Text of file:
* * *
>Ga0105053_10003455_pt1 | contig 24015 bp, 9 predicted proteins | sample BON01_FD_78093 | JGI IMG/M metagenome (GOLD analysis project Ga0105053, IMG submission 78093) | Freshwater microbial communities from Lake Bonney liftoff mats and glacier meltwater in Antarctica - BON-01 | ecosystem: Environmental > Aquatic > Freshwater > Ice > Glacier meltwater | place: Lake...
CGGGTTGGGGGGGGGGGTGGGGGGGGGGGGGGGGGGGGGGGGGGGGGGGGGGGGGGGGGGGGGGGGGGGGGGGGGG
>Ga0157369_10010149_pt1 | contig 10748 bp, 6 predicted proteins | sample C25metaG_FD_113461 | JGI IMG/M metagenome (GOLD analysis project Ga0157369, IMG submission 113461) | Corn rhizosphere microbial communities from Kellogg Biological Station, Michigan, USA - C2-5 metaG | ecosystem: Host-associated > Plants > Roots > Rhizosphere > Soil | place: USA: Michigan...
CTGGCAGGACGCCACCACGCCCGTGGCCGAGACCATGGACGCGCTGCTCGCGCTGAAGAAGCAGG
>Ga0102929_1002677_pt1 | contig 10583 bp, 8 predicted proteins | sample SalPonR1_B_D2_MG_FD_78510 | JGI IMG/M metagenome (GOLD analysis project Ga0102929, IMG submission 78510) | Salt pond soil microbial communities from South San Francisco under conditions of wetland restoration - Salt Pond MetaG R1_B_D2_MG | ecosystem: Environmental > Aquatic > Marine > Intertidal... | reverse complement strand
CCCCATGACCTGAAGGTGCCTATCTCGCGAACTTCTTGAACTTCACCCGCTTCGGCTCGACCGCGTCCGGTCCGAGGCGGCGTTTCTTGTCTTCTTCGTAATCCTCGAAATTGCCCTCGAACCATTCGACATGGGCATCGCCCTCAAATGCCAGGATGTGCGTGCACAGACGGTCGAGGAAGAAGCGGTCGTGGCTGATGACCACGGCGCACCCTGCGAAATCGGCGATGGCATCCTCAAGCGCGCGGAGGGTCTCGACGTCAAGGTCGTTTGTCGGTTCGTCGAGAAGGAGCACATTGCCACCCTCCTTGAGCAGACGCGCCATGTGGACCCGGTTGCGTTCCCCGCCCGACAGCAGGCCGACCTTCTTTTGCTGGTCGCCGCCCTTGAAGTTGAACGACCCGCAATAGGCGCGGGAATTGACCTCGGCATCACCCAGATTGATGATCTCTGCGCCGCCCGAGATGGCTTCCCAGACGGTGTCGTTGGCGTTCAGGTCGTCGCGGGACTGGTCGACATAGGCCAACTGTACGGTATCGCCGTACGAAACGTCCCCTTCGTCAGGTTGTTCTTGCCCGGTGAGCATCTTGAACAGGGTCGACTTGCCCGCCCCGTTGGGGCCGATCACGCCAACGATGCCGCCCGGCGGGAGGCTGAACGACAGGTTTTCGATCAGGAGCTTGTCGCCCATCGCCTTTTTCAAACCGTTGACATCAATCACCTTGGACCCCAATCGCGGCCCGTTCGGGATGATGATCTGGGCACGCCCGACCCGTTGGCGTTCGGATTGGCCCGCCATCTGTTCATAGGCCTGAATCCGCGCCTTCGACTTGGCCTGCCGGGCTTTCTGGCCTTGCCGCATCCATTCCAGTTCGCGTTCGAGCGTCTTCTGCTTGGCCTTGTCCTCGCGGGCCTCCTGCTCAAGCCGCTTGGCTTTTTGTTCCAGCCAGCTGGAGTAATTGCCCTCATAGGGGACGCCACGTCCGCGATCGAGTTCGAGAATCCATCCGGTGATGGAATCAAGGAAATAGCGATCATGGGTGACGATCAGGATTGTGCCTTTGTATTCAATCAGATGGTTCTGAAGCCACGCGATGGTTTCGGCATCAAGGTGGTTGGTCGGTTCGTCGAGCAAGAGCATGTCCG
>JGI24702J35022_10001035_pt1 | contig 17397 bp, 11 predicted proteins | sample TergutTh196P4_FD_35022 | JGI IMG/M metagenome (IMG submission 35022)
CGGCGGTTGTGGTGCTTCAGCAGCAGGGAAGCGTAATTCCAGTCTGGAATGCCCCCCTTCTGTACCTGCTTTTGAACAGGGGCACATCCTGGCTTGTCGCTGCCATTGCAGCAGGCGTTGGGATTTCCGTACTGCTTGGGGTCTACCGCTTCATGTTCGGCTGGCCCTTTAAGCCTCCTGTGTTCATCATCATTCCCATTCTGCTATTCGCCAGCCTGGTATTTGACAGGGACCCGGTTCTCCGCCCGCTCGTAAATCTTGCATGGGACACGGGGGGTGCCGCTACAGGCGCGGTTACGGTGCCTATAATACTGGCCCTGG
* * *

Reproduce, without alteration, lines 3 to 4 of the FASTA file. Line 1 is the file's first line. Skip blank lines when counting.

>Ga0157369_10010149_pt1 | contig 10748 bp, 6 predicted proteins | sample C25metaG_FD_113461 | JGI IMG/M metagenome (GOLD analysis project Ga0157369, IMG submission 113461) | Corn rhizosphere microbial communities from Kellogg Biological Station, Michigan, USA - C2-5 metaG | ecosystem: Host-associated > Plants > Roots > Rhizosphere > Soil | place: USA: Michigan...
CTGGCAGGACGCCACCACGCCCGTGGCCGAGACCATGGACGCGCTGCTCGCGCTGAAGAAGCAGG